Churchill said plagiarism would be an example of conduct falling below minimum standards of professional integrity -- and thus grounds for dismissal -- but he challenged anyone to find such transgressions in his work. "I actually get criticized for over-annotation," he said.
If the purpose of the review is to uncover comments similar to the infamous "little Eichmanns" statement in his essay on the Sept. 11, 2001, terrorist attacks, there are similar "rhetorical devices" elsewhere in his work, like calling for the dissolution of the United States. "But I can also give them six months' worth of comments from right-wing hacks talking about shooting people and bombing people," he said.
As for questions about his military record and his Native American heritage, Churchill said neither is relevant to the free-speech issue at hand. "I'm not responding any more to questions about my pedigree," he said. "Would it change the content of my speech if I was Irish?"
George "Tink" Tinker, an Osage Indian and professor of American Indian cultures and religious traditions at the Iliff School of Theology, agreed in an interview last week that Churchill's much-publicized bloodline is "a bogus issue. That decision about who's Indian and who's not is up to the Indian community, and no one else. What does it have to do with his academic freedom to say what's on his mind in class and in research publications?"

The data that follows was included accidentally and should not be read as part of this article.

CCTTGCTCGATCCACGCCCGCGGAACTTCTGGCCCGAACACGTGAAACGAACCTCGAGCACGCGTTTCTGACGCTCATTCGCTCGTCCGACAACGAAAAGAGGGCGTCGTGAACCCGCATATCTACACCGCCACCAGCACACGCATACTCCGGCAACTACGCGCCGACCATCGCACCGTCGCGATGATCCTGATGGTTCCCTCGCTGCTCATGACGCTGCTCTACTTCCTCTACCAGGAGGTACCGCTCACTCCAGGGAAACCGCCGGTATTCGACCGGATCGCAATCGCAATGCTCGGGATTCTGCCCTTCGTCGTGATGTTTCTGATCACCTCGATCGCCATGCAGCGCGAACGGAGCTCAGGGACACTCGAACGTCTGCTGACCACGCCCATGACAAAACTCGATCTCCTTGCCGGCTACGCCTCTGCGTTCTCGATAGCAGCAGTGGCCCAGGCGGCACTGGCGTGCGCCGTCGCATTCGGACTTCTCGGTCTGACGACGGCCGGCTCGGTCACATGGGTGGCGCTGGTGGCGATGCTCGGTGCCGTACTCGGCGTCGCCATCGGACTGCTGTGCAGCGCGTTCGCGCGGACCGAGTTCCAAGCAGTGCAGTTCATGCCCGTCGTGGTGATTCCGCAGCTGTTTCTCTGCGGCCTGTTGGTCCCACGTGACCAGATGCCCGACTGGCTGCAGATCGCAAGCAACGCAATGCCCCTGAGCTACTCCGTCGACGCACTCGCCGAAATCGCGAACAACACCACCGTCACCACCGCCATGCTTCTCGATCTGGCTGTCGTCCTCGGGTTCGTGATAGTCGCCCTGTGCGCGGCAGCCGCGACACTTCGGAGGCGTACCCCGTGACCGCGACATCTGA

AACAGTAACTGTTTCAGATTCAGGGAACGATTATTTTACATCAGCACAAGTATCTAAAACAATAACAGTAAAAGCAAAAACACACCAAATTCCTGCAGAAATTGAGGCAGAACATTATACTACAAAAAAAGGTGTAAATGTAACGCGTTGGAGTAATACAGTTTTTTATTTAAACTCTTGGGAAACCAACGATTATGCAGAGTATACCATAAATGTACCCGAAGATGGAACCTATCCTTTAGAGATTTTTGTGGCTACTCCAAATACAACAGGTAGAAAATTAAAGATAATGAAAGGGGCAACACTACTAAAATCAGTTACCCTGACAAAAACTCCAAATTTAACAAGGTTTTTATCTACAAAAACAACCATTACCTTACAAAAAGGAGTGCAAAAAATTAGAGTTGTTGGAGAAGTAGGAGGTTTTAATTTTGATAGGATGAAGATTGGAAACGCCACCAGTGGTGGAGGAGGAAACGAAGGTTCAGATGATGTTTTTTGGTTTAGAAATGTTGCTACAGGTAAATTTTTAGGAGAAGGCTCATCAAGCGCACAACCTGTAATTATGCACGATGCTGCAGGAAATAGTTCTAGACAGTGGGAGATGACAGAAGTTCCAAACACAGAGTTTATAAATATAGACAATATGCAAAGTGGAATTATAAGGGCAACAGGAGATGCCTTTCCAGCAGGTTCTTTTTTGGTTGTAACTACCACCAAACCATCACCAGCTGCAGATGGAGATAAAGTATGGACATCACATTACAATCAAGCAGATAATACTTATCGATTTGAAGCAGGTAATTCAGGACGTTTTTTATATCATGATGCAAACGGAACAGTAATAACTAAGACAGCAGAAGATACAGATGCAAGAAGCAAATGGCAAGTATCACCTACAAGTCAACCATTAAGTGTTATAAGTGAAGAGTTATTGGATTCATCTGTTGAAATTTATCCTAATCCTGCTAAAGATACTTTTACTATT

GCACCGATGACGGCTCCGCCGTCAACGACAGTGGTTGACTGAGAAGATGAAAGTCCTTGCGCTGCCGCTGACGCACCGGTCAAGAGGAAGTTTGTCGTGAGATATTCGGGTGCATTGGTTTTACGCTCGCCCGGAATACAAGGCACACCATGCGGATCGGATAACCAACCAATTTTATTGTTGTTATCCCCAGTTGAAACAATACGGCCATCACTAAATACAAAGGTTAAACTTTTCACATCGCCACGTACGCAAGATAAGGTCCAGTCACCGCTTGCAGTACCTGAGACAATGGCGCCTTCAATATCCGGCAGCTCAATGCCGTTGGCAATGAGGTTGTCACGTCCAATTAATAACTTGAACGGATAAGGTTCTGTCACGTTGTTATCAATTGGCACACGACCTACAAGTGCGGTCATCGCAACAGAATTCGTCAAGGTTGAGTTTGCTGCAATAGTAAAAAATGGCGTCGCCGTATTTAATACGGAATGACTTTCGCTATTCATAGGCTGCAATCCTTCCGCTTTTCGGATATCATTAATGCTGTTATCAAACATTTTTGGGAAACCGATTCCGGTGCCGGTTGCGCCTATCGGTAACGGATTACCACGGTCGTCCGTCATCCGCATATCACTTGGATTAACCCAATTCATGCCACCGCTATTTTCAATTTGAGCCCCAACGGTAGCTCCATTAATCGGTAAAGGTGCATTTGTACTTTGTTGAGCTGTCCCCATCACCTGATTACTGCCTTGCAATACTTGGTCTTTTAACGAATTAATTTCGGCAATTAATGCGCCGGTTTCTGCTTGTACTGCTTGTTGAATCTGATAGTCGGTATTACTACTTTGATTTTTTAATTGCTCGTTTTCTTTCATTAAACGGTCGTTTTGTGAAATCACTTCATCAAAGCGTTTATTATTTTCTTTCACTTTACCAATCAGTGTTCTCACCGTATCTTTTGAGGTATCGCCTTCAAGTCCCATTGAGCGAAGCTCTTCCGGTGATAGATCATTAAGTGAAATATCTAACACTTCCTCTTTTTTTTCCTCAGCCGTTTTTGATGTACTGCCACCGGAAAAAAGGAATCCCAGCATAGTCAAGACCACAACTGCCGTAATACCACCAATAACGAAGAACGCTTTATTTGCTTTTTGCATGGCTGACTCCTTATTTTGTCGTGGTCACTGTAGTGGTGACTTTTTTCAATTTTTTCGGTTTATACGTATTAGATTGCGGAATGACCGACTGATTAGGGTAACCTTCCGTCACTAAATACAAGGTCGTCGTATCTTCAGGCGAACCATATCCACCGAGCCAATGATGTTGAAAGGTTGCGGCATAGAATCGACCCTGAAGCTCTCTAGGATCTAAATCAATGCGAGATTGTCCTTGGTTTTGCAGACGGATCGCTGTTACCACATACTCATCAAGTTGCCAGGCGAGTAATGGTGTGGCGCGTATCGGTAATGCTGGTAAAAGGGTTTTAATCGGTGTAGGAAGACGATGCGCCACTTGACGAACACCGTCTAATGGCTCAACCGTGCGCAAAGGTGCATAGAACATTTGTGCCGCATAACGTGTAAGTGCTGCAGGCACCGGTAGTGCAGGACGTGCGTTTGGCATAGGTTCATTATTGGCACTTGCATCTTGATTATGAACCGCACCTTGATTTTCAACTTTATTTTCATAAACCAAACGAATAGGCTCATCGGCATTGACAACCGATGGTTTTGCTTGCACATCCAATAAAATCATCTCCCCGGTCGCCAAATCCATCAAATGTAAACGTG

Tinker and other members of the American Indian Movement, including Glenn Morris of UCDHSC political science, reaffirmed Churchill's status among Native Americans Tuesday night, by escorting him into the Glenn Miller Ballroom for his speech in a procession of security officers, drumbeats and song. "I want all the media to know that we have ascertained that Ward Churchill is a full-blooded Indian," AIM activist Russell Means said in introducing the professor. Regarding Churchill's dozen books, Means was greeted with wild applause when he added, "I know the regents aren't going to get through [reading] them all -- those cowards, who can't stand up for women or their own professors."
Churchill spent about 50 minutes explaining the larger theories that he said have gotten lost in the publicity about a couple of his sentences. He outlined the injustices and death tolls that the United States has inflicted during its history, saying that the Sept. 11 attacks were a reaction to U.S. actions in the Middle East, including the deaths of more than 500,000 Iraqi children due to U.N. sanctions in the 1990s. "When you treat people this way, killing their babies ... naturally, what you are putting out will blow back on you, and that's what happened," he said.